Auto Service World
Feature   September 1, 2002   by Auto Service World

Over the Counter – Sept 2002: 42-Volt Systems Driven By Need for In-Car Technology, Says Study

The emerging market for 42-volt automotive electrical systems stands poised for rapid growth, driven by the need for more sophisticated technology than that used in currently prevalent 14-volt systems, according to analysis by research firm Frost & Sullivan.

The 42-volt electrical systems offer significant benefits such as additional onboard electrical applications, enhanced safety through better vehicle handling, improved fuel economy, reduced emissions, and environmental friendliness.

These features make them attractive to auto manufacturers, as they strive to deliver greater comfort and convenience to consumers. Already, the limits of current 14-volt electrical systems have been tested, as accessory content on vehicles has increased. Many technologies waiting in the wings, such as drive-by-wire and brake-by-wire, require higher voltage systems to operate.

“Adoption of the 42-volt standard will unleash changes that will impact vehicles over many years as automakers realize more and more possibilities,” says Frost & Sullivan senior industry analyst Joerg Dittmer. “This developing market presents several opportunities for both new as well as established participants.”

There will be a rising demand for electronic products that can perform novel functions, such as electronic control modules for managing batteries. Since there are no existing manufacturers for such systems, new companies may be able to enter the market more easily than if there were established competitors.

“All major suppliers of original-equipment starters, alternators, and batteries are developing products for 42-volt vehicles because they cannot afford to be left behind when this technology catches on,” says Dittmer. “Additionally, suppliers of electronic equipment, power steering systems, brake systems, wire harnesses, connectors, and many other components are working to meet the challenges ahead.”

A study released late last year revealed similar results. According to “Emerging Developments In Automotive 42-Volt Systems,” from BRG Townsend, Inc, the higher voltage systems will be found on 10 million to 13 million vehicles globally within the next ten years.

“The introduction of vehicles that incorporate 42-volts and other high voltage systems will occur at differing rates depending on geographic region,” said Frank May, director – Automotive Practice, BRG Townsend. “In one country the driver may be fuel consumption. In another, it may be increasing concern for controlling emissions. In yet another market, demand for additional ‘creature comforts’ may provide the primary motivation for change.”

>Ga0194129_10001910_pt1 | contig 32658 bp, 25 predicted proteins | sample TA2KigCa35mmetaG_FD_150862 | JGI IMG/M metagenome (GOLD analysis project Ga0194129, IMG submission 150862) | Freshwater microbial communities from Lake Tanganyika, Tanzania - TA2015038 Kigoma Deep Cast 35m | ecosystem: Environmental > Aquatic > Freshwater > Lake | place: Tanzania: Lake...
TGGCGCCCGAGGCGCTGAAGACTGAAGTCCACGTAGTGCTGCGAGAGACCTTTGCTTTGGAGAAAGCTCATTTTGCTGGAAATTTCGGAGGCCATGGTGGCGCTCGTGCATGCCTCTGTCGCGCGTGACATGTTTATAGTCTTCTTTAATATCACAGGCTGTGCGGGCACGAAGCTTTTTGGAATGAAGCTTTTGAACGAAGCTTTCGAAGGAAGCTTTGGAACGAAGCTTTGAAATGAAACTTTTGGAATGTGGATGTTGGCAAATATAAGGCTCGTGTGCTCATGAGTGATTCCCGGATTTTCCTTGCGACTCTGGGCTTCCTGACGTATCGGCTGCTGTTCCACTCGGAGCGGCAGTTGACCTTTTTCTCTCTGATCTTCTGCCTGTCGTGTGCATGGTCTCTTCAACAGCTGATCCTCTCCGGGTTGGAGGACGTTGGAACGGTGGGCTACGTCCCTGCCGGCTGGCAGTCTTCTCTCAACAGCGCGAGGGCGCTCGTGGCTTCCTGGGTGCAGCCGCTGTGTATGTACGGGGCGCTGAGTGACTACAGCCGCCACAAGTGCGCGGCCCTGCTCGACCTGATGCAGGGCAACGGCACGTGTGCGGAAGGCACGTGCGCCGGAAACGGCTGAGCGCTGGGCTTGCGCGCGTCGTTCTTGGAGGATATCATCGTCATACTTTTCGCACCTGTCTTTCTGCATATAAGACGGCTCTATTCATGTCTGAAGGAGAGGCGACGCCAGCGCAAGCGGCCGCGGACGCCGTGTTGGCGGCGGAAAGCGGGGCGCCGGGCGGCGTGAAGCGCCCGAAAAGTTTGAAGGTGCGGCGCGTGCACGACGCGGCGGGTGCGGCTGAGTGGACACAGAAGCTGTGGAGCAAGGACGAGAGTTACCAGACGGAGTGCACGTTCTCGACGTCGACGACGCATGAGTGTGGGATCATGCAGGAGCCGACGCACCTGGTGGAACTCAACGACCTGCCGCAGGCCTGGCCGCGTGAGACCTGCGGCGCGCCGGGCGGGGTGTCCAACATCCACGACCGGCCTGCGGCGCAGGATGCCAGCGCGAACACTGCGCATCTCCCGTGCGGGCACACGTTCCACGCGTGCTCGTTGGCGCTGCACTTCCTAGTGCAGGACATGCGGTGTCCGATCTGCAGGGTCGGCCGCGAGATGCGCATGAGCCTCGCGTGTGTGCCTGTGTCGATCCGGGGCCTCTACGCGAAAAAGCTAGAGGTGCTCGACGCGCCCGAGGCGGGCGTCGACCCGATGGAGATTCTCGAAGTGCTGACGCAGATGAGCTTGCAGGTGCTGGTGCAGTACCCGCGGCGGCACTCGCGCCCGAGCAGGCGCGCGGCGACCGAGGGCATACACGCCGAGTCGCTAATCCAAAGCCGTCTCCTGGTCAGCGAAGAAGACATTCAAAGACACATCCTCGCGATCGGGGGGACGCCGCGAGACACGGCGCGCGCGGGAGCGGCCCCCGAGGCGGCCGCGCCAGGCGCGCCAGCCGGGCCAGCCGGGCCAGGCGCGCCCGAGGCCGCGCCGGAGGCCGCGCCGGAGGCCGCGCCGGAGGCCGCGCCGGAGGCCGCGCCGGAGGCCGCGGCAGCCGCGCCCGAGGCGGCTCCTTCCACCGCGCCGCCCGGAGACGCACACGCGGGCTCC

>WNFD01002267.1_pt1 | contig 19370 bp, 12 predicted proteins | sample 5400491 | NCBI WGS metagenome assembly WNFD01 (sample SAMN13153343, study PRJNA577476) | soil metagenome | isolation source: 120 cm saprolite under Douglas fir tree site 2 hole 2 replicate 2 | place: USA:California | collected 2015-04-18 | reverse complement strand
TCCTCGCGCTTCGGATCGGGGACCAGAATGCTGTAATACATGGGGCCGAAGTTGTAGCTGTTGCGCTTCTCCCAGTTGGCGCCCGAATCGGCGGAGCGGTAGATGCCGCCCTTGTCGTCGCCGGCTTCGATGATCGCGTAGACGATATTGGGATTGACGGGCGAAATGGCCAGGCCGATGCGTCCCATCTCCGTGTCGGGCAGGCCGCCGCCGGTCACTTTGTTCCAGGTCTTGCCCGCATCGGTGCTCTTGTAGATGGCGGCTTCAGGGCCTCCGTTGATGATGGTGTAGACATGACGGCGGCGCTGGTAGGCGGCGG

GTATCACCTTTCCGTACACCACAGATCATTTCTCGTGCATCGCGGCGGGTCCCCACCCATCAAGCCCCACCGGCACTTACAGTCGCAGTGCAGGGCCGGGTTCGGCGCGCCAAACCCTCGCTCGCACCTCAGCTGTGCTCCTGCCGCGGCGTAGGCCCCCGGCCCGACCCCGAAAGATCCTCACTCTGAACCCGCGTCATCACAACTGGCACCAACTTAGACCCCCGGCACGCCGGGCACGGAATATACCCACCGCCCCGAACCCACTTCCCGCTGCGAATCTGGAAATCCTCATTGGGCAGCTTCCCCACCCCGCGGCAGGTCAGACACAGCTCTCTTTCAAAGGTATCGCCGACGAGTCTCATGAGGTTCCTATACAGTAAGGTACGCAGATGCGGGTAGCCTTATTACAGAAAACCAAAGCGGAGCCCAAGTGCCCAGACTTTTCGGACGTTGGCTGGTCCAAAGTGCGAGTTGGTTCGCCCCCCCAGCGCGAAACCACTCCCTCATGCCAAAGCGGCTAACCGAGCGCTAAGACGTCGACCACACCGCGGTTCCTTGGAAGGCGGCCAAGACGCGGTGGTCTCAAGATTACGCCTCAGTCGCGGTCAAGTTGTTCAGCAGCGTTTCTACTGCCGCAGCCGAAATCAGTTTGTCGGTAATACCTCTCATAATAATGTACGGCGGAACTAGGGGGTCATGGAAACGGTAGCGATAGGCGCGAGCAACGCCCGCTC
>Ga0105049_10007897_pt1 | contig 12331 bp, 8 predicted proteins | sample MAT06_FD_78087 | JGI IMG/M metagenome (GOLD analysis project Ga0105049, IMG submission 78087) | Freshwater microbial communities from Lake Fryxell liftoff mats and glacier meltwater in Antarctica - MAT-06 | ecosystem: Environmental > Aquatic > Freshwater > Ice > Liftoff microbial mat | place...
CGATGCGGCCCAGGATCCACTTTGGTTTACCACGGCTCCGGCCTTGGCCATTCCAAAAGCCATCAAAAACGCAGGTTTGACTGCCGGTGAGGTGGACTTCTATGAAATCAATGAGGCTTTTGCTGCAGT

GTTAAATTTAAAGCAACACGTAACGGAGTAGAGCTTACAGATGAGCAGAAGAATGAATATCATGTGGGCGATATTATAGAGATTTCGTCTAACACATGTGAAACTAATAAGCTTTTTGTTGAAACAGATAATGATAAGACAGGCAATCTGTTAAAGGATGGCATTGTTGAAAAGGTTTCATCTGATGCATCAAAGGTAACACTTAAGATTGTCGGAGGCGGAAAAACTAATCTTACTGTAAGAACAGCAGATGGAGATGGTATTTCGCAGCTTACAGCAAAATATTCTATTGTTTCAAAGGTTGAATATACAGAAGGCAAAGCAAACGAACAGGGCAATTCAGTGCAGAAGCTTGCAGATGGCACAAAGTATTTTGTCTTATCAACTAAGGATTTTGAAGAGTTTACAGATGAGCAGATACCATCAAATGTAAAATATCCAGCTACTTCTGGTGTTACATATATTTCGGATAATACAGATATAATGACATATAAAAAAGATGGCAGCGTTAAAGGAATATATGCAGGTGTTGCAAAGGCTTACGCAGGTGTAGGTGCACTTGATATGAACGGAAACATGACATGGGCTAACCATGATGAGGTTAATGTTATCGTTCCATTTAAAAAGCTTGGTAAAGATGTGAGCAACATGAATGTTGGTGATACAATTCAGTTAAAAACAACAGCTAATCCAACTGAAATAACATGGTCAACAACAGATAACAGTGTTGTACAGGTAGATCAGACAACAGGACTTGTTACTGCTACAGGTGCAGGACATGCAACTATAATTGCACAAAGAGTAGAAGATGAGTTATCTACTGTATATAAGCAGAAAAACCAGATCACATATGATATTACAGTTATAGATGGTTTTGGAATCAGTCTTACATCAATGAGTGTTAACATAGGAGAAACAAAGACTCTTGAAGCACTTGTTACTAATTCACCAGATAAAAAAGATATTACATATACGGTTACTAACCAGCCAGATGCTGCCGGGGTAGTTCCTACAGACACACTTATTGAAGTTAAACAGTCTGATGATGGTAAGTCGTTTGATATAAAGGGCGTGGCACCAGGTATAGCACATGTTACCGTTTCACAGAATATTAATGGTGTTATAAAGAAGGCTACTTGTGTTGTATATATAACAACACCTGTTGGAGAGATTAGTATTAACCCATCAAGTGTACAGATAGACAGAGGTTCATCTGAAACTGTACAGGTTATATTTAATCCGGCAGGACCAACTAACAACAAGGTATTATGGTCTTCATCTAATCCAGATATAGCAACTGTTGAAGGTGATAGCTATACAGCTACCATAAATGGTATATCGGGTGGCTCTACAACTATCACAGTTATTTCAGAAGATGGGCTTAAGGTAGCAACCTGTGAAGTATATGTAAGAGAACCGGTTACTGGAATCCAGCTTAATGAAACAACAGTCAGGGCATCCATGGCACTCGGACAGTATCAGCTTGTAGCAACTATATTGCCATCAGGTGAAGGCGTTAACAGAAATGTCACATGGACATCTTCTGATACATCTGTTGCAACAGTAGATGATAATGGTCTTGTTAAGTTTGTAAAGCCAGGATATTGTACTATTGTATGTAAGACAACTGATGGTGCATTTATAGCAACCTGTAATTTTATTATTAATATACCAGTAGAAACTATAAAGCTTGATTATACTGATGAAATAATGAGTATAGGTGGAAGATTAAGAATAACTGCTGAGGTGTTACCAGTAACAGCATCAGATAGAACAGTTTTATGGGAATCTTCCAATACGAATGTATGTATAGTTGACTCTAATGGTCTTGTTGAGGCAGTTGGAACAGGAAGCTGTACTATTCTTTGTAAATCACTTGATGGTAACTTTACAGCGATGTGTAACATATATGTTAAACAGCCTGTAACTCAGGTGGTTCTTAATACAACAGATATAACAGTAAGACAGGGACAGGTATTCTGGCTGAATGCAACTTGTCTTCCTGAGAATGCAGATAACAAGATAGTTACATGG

The need to initially retain two electrical systems–14-volt and 42-volt–will pose a challenge, as this is an expensive proposition, according to Frost & Sullivan. To overcome this and other unresolved technical difficulties, manufacturers must convince automakers of the potential benefits of 42-volt systems and to invest substantially in research and development of new technology, which will pave the way for the transition to the 42-volt standard.

“Benefits such as better fuel economy and lower exhaust emissions are likely to cause automakers to spread 42-volt technology across their vehicle lines more quickly, especially once costs of components begin to come down,” adds Dittmer.

The analysis from Frost & Sullivan is contained in its just-published “Impact of 42-Volt Electrical Systems on North American Automobiles” report that discusses the likely impact of a transition to higher-voltage systems on alternators, starters, batteries, and electronics.

Original-equipment demand for batteries, for example, is projected to rise from 15.3 million in 2002 to 18.1 million in 2008, as vehicles start carrying two batteries. Battery revenues should grow even more strongly because most of the extra demand will be for 36-volt batteries, which are more expensive.

This has not gone unnoticed by battery manufacturers, which are all involved in developing systems. The recently announced acquisition of the Varta European battery business by Johnson Controls pegged Varta’s research and development efforts in the development of batteries for emerging higher energy, higher power and longer life automotive applications such as dual battery systems, 42-volt electrical systems and battery solutions for hybrid vehicles, as important reasons for the acquisition.

NAPA Jobber Attracts Attention to Grand Opening

Dale Green was apprehensive about the grand opening of his NAPA store in Dryden, Ont. He needn’t have been.

As it turns out, his advance planning that included arranging to have the NAPA CASCAR of Robin Buck on display, attracted hundreds of visitors to his store, and generated a good deal of coverage in the local newspaper, the Dryden Observer, including one story on the front page of the Sports & Recreation section and another in the Business section.

The attention attracted by the #15 CASCAR prompted Green to exclaim,”This has become a racing town!” Hundreds of interested onlookers were in attendance and Brandon Alexander, a crew member who also takes care of the NAPA show car, reportedly signed 750 autographs for enthusiastic children, and was able to regale the fans with stories of the team’s victory at the Vancouver Molson Indy.

According to staff at the store, the event was reportedly one of the most successful of its kind in the community. “Our chamber of commerce said that they hadn’t seen anyone have so many people stay around before,” says Lorraine Malyk, store manager.

The event included a ribbon cutting by the mayor and a fundraising barbecue for the local hospital.

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